5 Tips for Fly Fishing the Pale Morning Dun Hatch
-Tip #1 Pick Your Fish
It’s easy to get excited when you come across a pod of 25 fish rising to Pale Morning Duns in Montana. The temptation is to just chuck your fly into the middle of those fish, and watch them eat. Except you probably won’t watch them eat. Just because there are a lot of rising fish, that doesn’t mean the rules of fly fishing have changed. Trout have feeding lanes, and the fly must be in that lane to be taken. So even when you have lots of risers, pick one, and fish to it. You’re catch rate will go up with a focused approach.
-Tip #2 Find the Newcomer
When you’re working a pod of established risers feeding on PMD’s, it can get a bit frustrating. The established fish have found their groove, and are focused on a specific phase of the hatch, and are set in their ways. Watch the pod carefully, and when you see a fish starting to rise in a place where there has been no riser, hit that fish immediately with a cast. That newcomer hasn’t had time to get established, hasn’t had time to settle in. Give that trout a chance to make a mistake before they find their comfort zone.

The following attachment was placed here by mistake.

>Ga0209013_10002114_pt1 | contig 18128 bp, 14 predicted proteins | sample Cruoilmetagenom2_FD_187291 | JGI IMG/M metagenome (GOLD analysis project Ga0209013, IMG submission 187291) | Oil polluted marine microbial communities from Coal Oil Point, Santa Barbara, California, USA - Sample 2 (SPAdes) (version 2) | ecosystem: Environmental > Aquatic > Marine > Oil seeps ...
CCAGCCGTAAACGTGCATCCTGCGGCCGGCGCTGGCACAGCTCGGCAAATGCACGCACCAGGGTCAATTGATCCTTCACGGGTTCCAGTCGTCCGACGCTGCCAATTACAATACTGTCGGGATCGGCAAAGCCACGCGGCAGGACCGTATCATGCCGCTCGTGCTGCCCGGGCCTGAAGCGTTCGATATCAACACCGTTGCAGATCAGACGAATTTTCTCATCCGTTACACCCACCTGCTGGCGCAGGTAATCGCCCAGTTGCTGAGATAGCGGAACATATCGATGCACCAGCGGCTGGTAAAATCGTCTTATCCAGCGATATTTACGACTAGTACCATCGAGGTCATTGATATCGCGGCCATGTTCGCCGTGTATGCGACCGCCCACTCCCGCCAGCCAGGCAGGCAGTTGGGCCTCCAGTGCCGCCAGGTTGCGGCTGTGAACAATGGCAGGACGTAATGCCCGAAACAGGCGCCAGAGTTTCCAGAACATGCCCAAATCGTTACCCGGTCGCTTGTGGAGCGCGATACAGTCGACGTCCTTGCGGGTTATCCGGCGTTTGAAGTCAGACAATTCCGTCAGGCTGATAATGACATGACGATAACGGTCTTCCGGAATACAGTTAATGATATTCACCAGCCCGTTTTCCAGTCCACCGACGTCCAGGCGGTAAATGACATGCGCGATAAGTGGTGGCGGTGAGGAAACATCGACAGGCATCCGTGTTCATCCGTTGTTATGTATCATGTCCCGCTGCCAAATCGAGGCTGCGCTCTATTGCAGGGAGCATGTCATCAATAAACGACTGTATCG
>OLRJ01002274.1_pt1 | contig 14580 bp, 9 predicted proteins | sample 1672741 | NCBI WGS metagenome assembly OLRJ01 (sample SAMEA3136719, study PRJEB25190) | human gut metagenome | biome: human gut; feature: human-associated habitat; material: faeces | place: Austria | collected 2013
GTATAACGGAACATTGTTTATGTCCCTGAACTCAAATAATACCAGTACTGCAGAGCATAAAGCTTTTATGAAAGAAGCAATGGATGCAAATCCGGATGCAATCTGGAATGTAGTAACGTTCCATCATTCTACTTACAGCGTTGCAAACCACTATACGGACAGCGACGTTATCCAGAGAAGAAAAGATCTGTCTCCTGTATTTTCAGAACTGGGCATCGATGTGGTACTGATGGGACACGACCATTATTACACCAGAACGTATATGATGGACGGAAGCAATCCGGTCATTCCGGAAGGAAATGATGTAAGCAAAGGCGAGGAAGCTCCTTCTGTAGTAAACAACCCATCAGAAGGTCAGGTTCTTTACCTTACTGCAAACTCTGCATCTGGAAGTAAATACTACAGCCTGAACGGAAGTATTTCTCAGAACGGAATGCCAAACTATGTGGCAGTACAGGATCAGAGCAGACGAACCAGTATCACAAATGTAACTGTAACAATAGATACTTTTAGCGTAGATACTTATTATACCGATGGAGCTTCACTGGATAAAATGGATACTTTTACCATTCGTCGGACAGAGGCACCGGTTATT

-Tip #3 Read the Rise Forms
The Pale Morning Dun nymph is a very slow emerger. They often struggle at the surface film, as their thorax slowly splits down the middle and the wings slowly extend out. The trout will often key on this stage. As they take the emerger, the trout’s back exits the water, but they’re not taking flies on the surface. If you see this rise form, drop a Split Wing Emerger about 4” off your dry fly. The short dropper length keeps the nymph just below the surface, and will take those trout not fully coming to the surface.
-Tip #4 PMD’s Love Soft Insides
When a river makes a turn, there is always a soft inside. This can be described as nervous water on the inside of the river bend. It’s not always easy to see trout rising in that diamond chop water, unless you look for them! For those used to the classic concentric circle rise form, it won’t be found here. But examine those soft insides carefully, as the PMD’s like to emerge there, and the trout love the cover the chop gives them.
-Tip #5 Pay Attention to Size
There are two separate species of flies we call Pale Morning Dun in Montana. One is a size 14, and the other is a size 18. The size 14 hatches earlier in the season, while the size 18 hatches at the end of the PMD season. But there is a time in the middle of the hatch when both species will hatch simultaneously. When they’re hatching together, the fish will key on one of the species. Pay attention to the size of the flies that are floating past you, that will tell you the size of the fly to tie on. Keep your eye on the size of the natural, and then adjust your flies accordingly.